The effects of the lawsuit were seen almost immediately. It was covered in various media in Korea, and inquiries concerning participation in and support of the lawsuit came pouring in. Also, in China, there was a deep interest in the issue, and the Global Times conducted an urgent public opinion survey on Chinese people’s attitude concerning the topic. Domestically in Korea, with the hastened presidential election in the wake of the impeachment of President Park, measures to deal with the fine dust became a primary campaign issue among the major presidential candidates.
It is true that the prospects of winning the lawsuit are not particularly bright. There are no concrete laws in place, and it is impossible to determine whether China will cooperate. However, if there are no laws in place, then efforts must be taken to put them in place. The Trail Smelter dispute between the US and Canada and the acid rain case in Northern Europe are good examples of how harms to society can be brought to light as social issues through civil movements, developed into political issues, and eventually settled through diplomacy.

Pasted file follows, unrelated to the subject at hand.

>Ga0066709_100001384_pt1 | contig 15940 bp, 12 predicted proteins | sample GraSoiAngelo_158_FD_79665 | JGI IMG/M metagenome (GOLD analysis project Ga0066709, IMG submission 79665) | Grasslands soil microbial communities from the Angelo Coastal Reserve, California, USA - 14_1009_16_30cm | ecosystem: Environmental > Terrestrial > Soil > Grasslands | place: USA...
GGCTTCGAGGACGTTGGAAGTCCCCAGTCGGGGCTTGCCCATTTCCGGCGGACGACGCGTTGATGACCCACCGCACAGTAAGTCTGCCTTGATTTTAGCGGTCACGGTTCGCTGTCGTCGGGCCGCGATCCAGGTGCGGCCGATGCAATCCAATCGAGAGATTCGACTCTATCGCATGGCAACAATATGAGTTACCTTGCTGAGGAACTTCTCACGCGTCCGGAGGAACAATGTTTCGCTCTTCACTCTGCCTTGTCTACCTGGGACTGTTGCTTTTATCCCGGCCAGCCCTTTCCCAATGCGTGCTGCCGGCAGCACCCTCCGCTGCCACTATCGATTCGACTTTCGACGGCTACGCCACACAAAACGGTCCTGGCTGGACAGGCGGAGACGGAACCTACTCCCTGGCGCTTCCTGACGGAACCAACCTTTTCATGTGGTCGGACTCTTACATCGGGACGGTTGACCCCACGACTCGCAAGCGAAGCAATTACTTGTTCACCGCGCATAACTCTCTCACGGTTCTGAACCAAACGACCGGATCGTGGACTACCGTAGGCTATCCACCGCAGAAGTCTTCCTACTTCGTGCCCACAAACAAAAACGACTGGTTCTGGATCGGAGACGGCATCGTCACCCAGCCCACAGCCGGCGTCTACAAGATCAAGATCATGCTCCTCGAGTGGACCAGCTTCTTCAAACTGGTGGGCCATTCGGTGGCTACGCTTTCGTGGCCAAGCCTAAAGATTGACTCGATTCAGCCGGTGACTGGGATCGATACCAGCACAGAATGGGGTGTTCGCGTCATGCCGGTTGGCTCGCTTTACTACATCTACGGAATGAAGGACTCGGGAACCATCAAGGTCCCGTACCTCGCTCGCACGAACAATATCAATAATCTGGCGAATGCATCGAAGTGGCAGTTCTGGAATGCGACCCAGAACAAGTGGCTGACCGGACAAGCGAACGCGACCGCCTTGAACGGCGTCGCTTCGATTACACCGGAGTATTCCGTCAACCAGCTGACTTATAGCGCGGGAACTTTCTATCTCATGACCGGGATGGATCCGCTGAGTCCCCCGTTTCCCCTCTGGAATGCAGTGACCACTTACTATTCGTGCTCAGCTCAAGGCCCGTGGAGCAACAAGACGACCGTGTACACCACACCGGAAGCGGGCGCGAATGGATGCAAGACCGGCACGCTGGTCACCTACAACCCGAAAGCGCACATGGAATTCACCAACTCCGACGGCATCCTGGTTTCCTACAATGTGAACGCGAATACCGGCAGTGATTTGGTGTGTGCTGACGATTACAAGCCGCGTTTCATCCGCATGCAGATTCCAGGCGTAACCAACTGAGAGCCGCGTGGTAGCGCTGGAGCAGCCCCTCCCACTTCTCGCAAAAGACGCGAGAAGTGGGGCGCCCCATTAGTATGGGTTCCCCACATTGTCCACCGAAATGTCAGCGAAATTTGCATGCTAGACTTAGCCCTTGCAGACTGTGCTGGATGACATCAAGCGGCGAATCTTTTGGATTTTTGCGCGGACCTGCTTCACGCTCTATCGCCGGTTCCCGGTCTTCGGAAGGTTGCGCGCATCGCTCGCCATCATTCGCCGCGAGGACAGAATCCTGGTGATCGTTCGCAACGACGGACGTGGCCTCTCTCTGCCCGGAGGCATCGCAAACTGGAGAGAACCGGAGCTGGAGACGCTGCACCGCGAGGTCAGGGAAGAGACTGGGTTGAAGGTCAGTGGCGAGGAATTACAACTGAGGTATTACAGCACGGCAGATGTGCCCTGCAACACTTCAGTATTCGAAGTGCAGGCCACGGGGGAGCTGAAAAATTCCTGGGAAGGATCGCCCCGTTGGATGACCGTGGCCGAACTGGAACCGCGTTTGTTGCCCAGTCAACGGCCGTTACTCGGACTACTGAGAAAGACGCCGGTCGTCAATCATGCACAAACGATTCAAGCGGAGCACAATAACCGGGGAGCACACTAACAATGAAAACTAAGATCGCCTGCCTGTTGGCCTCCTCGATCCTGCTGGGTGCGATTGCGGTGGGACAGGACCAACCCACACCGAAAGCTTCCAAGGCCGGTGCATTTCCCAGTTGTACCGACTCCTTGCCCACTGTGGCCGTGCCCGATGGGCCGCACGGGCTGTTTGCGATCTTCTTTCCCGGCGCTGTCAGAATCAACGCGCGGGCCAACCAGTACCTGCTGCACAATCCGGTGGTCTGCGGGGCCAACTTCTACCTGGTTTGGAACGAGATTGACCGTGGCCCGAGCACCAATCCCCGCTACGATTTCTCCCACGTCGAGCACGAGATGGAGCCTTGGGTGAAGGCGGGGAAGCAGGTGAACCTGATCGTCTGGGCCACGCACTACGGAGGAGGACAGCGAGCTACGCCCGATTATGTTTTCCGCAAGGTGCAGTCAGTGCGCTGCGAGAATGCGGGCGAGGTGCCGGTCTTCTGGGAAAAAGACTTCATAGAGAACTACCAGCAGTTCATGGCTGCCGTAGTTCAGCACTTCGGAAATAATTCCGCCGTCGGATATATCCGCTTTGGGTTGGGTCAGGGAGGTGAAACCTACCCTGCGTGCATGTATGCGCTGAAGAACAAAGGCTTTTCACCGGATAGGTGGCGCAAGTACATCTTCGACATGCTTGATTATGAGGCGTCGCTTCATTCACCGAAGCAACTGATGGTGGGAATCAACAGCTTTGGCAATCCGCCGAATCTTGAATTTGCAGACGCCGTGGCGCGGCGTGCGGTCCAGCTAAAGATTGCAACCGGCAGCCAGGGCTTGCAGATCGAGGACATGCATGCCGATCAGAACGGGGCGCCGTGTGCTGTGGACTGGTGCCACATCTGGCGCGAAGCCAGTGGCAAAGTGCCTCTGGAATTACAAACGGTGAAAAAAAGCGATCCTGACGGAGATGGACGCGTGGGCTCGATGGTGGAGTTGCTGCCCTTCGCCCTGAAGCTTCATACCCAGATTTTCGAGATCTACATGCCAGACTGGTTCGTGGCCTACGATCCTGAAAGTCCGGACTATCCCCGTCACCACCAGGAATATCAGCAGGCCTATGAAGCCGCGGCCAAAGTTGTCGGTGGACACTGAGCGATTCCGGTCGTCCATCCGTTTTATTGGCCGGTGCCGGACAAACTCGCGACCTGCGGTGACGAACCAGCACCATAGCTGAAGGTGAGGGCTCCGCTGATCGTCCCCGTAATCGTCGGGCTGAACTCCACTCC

The most important task is determining the cause of fine dust and accurately gauging how it changes in accordance with the change of seasons. Following this, measures need to be devised and a plan for reduction must be discussed between Korea and China. Once the exact cause and the scale of damage are clear, the two governments will join forces, and if that happens, various plans for solving the problem will emerge as a result. For example, an emissions trading system similar to the one in place for greenhouse gases can be applied for fine dust as well. From the perspective of China, this is a reasonable plan to consider because it reduces the costs of curbing emissions and enables the transfer of technology.
It is only the beginning in the fight against fine dust. It is not an issue that can be easily resolved by only garnering the interest of the government and people. There is a need for continual action such as expanding the scale of the lawsuit increasing public interest. At present, we have gathered people who wish to participate in the lawsuit and are forming a “100-person plaintiff group.” If the amount of compensation exceeds 200 million KRW, the case will be brought before a panel of three judges, and this will lead to even greater social awareness.
Environmental lawsuits, when propped up by strong media support, can bring about great results. From experience, I know that there is a need for trials to be accompanied with social movements. In the future, we plan to regularly host panel discussions, inviting experts on the fine dust issue. In addition, we will conduct site visits of places that bring about fine dust, such as coal plants, with large groups composed not only of experts but also ordinary citizens to see the sources of pollution firsthand and seek out solutions altogether.
Yul CHOI, President, Korea Green Foundation (email@example.com).